Security+ vs Security+ce

Last Updated on September 5, 2019 by Dave Farquhar

When you’re hunting through job postings, sometimes you may see Security+ as a requirement. Sometimes you might see Security+ce instead. Theoretically, I’m out of luck if they really want Security+ce. Let’s talk about Security+ vs Security+ce and whether the difference means anything for you.

Security+ vs Security+ce really comes down to when you took the exam. If you took the exam after 2010, and certainly after 2011, you have both. If, like me, you took the exam before 2010 and didn’t convert it, you just have Security+. And some jobs require ce.

Continuing education

The difference is that in 2010, CompTIA started requiring continuing education and charging an annual fee for membership. Prior to 2010, when you took a CompTIA exam, you were certified for life. Technically, I still am certified for life, and I never pay CompTIA a fee, and I never submit CEUs. But I have the older, theoretically less desirable certification.

My then-employer told me to convert my Security+ to Security+CE in 2011, and told me I had three months to do it. I looked at the requirement, and one of the ways to fulfill that requirement was to get CISSP. I happened to be studying for CISSP at the time. But my job didn’t require both Security+CE and CISSP. It just required one of them. So I told them I wasn’t going to waste my time with Security+CE. I’d just hang on to my old certification and get CISSP.

My then-supervisor said I had an attitude problem. But I think in time he saw my logic. Why pay money to two certifying bodies and submit the same continuing education to two certifying bodies if I can do that with just one?

Continuing education is important, so I understand why CompTIA added the requirement. Not everything I learned in 2008 to pass the test back then is still a good idea now. Most of it’s still relevant. But in 2008 it was still perfectly OK to use SSL. If I still think that’s OK, then I’m dangerous. I’ll admit it’s nuanced, but I know the question of securing HTTP is nuanced because I keep up with the industry.

Does the employer want Security+ or Security+ce?

If a job posting says Security+, in theory having either one will get you through HR. And once you get into the job interview, if the interviewer can tell your knowledge is current, the interviewer may very well not care when you got the certification and whether you’re paying dues. That’s my attitude. If I’m interviewing someone, I want to make sure they have the knowledge that certification requires today.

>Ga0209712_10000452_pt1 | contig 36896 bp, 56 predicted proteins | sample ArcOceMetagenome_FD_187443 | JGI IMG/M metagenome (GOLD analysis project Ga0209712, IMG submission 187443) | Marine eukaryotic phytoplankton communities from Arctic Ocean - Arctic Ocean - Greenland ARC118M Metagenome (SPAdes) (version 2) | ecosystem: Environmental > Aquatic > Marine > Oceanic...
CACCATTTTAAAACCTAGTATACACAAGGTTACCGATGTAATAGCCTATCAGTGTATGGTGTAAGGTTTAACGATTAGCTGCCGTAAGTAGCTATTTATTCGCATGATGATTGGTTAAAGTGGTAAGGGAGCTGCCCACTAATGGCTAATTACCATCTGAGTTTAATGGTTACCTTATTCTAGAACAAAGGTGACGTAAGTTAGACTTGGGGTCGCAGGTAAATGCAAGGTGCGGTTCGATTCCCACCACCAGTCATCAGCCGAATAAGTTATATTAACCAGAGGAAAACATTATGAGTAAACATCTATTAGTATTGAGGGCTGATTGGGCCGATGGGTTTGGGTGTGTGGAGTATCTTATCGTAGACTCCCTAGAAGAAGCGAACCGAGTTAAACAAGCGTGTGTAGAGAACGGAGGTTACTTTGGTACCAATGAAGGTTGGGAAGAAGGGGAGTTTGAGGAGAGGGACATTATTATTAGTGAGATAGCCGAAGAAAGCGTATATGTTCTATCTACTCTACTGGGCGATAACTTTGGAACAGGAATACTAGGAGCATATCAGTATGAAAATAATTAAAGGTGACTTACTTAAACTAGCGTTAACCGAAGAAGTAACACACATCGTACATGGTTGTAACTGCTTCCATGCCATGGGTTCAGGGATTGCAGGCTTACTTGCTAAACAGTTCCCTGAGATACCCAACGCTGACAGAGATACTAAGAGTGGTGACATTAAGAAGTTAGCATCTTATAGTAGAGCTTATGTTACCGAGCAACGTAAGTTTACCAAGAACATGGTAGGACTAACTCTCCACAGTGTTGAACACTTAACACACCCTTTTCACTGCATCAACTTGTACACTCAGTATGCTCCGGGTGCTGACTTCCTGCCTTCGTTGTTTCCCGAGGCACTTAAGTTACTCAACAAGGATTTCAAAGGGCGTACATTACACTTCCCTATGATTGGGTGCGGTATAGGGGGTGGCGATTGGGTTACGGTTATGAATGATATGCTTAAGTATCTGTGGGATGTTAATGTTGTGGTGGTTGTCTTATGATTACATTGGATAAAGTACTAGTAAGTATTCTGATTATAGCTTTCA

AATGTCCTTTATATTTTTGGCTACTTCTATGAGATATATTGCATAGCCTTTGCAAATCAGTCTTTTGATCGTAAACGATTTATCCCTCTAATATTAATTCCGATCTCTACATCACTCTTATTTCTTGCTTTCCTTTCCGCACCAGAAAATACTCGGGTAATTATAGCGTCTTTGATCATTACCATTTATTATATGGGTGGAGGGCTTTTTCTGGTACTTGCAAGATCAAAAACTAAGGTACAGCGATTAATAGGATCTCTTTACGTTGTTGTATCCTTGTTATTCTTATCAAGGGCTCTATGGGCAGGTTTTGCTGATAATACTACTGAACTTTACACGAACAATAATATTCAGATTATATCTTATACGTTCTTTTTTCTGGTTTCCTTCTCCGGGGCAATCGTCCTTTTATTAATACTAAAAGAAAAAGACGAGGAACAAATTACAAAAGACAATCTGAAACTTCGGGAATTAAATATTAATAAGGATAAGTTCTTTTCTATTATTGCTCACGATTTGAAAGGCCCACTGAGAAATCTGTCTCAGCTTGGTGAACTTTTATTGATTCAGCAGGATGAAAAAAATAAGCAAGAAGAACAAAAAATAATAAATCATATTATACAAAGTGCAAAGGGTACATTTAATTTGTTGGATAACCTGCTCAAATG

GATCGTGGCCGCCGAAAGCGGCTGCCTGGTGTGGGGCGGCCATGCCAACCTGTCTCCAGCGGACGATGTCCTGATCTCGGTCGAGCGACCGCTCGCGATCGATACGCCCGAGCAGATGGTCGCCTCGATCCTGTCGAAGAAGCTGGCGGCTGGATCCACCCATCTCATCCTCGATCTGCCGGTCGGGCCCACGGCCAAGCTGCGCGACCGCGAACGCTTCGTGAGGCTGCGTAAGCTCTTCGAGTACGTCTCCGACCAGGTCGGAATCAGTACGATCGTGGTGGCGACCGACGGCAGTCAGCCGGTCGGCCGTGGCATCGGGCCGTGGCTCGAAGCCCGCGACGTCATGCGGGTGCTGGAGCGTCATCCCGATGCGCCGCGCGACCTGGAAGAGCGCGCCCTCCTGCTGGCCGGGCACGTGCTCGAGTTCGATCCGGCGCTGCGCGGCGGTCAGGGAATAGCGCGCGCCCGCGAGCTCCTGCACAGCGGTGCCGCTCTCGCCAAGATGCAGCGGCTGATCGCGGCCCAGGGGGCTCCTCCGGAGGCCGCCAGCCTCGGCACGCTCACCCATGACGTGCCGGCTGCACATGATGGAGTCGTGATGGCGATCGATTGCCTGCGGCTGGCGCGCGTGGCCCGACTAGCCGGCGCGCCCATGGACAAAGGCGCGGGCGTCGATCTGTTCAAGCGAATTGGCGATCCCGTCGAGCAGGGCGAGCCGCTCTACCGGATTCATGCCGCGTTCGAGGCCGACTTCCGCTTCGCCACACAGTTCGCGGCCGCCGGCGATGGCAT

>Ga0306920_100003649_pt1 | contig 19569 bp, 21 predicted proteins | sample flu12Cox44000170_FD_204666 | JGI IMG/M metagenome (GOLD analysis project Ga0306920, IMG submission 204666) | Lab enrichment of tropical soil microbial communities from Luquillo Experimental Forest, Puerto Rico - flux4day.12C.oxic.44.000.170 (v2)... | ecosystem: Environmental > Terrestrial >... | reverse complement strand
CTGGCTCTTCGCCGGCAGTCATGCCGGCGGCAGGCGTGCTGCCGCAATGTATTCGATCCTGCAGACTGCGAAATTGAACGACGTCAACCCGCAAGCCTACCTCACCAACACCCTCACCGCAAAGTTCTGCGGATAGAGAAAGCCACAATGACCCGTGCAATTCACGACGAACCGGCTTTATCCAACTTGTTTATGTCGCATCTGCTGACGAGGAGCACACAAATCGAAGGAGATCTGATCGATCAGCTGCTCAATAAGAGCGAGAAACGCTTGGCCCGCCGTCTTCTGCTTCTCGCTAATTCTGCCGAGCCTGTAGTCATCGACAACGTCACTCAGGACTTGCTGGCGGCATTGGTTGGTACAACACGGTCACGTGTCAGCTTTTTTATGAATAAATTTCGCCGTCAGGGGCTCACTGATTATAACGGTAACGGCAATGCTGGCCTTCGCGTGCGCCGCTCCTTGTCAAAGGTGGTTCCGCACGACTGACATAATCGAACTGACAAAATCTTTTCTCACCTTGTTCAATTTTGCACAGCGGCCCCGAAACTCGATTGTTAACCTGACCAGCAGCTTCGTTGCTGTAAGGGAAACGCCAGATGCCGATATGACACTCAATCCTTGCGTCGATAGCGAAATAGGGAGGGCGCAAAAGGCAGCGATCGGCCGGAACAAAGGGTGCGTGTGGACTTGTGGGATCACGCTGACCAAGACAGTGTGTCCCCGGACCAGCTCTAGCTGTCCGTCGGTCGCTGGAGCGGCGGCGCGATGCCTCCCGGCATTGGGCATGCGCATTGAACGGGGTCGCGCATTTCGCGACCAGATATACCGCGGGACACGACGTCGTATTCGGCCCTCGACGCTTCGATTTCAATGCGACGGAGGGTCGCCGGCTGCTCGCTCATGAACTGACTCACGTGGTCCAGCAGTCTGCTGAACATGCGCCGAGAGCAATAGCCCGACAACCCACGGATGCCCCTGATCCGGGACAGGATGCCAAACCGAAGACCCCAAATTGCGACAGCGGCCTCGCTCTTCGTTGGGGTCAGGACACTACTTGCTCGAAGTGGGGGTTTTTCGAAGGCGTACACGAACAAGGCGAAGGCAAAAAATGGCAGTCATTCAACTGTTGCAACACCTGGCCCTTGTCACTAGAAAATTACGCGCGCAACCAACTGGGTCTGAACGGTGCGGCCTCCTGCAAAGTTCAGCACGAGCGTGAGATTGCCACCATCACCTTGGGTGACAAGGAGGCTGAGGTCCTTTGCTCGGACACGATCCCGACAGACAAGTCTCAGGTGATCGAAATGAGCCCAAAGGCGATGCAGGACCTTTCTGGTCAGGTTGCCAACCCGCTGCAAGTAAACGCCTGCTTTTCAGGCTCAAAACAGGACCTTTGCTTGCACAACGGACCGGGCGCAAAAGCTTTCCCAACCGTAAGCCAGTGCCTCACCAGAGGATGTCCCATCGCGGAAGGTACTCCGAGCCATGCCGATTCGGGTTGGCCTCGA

Sometimes a job posting will say Security+ce and it will require a current Security+ce in good standing. This is especially true on government contracts. Most government contracts require certifications at a certain level or above, so if it says Security+ce and all you have is the old Security+ like I have, and you don’t have any higher-level certification like CEH, CISM, or CISSP, you’ll need to sit for Security+ce and start paying the annual fee and submitting CEUs.

But in theory, if you passed Security+ once, you shouldn’t have much trouble passing the current version of the test.

Using a higher certification as an exception

You’ll want to be careful how you say it so you don’t come off as arrogant, but if you don’t have Security+ce and you have a limited time to get it, you might think about getting something higher. Having CEH opens a lot of doors for you in the government contracting space. CISSP opens almost every door for you. Having both CISSP and CEH opens virtually every security job up to you.

I think it’s a good idea to get some of your continuing education from studying for a higher-level certification. In contracting, it’s easy enough to find someone younger than you who’s willing to work cheaper and can pass Security+. Even if there’s nowhere for you to go on your current contract, once you achieve a higher level certification, you can jump to an opportunity on another contract. Having something more than Security+ also makes it easier to find work in the private sector.

Technically my Security+ is still valid, but literally no one has asked me about that certification since 2011.

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